The Greensboro Water Resources Department performs more than 1,100 water quality tests every day.
That statistic is from the Greensboro Water Resources Department 2021-2022 Annual Report, which includes a bunch of other information about the water department and can be found here: Water-Resources-Annual-Report-2021-22 .
According to the annual report, the water department maintains over 3,000 miles of water and sewer lines, deals with 158 water main breaks in a year, and tries to keep over 109,000 customers satisfied.
The city uses an average of 34.4 million gallons of water a day and treats an average of 32 million gallons of wastewater a day.
The Water Resources Department is not funded by taxes, but by water and sewer fees, and the report gives a breakdown of how your water and sewer fee is spent.
The average bill for a Greensboro water and sewer customer is $51.40 and this is how that $51.40 is spent.
- $2.19 for buying water from other utilities
- $4.38 for fuel chemicals, electricity and natural gas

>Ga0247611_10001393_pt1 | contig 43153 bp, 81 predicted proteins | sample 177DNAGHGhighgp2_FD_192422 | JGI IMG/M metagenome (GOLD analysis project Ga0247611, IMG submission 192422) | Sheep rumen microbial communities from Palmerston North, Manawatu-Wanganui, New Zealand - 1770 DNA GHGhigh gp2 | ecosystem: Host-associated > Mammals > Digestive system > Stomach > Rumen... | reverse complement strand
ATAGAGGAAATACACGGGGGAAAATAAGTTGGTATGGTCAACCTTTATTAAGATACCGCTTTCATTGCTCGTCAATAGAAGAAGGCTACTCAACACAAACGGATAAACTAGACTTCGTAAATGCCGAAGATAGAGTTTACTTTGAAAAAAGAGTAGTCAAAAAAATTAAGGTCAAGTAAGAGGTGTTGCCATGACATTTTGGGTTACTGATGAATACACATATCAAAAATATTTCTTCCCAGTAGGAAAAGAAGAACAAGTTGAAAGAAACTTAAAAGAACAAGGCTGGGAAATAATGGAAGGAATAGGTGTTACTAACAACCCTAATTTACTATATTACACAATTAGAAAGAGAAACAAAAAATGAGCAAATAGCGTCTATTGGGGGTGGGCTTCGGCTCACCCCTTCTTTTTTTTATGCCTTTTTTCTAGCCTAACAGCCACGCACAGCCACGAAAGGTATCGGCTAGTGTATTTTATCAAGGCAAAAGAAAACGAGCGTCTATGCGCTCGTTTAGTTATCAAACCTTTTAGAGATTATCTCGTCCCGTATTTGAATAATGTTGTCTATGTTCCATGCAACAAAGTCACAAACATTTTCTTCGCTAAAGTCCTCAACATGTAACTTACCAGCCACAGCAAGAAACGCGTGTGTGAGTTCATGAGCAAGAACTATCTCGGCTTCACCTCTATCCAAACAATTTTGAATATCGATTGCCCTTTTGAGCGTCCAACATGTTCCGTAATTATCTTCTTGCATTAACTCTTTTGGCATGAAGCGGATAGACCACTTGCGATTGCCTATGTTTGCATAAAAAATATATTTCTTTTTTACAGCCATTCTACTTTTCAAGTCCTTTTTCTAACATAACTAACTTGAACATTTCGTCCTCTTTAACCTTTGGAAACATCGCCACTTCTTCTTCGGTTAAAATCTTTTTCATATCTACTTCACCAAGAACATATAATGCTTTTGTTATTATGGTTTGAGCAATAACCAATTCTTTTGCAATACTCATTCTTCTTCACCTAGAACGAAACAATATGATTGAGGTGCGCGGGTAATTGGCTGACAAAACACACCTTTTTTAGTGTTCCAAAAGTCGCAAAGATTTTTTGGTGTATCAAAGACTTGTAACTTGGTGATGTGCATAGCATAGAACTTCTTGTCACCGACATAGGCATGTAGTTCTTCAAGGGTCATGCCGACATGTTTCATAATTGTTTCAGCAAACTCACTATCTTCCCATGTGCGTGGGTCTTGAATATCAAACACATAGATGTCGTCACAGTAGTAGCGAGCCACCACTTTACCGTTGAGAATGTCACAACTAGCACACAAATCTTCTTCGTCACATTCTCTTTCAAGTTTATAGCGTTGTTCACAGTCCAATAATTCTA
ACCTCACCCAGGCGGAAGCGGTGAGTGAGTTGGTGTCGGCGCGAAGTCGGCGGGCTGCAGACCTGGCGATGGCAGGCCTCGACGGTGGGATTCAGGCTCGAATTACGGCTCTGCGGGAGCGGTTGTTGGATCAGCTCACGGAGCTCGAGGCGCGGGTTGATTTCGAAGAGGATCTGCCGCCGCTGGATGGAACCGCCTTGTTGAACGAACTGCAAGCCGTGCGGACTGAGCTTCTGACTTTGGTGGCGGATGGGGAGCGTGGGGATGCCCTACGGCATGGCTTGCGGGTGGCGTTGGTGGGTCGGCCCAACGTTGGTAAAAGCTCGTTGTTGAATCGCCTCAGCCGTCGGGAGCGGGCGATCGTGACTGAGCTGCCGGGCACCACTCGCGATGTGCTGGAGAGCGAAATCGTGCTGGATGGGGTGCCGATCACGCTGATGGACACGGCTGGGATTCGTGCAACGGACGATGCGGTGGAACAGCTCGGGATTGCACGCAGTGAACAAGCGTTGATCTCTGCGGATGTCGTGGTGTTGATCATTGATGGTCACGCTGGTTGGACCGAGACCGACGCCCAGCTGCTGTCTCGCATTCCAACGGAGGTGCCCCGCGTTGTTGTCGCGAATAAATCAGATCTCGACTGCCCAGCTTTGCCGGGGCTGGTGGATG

- $10.79 for maintenance and operations of the water treatment and wastewater treatment plants and rehabbing water and sewer lines
- $12.11 for employee salaries and benefits
- $21.93 for capital improvements both cash and debt payments
Rehabbing water and sewer lines causes a lot of inconvenience with streets closed and, at times, temporary water hookups. But as the report explains, some of the water and sewer lines being replaced are 70 to 100 years old, which is one reason the department has to handle 158 water main breaks a year.
According to the report, the water department is developing a new program to prioritize infrastructure repair, which should minimize the disruptions to water and sewer customers.
Greensboro can’t grow if it doesn’t have the water and sewer capacity to handle that growth, and some good news in the report is that what most people call the sewage treatment plan, and is officially the T.Z. Osborne Water Reclamation Facility, has been expanded from a capacity of 40 million gallons per day to 56 million gallons a day.
I am glad we have more sewer capacity as it will certainly be used up with the city council we have in place.
This article is called journalism 101. “Just the facts, ma’m”.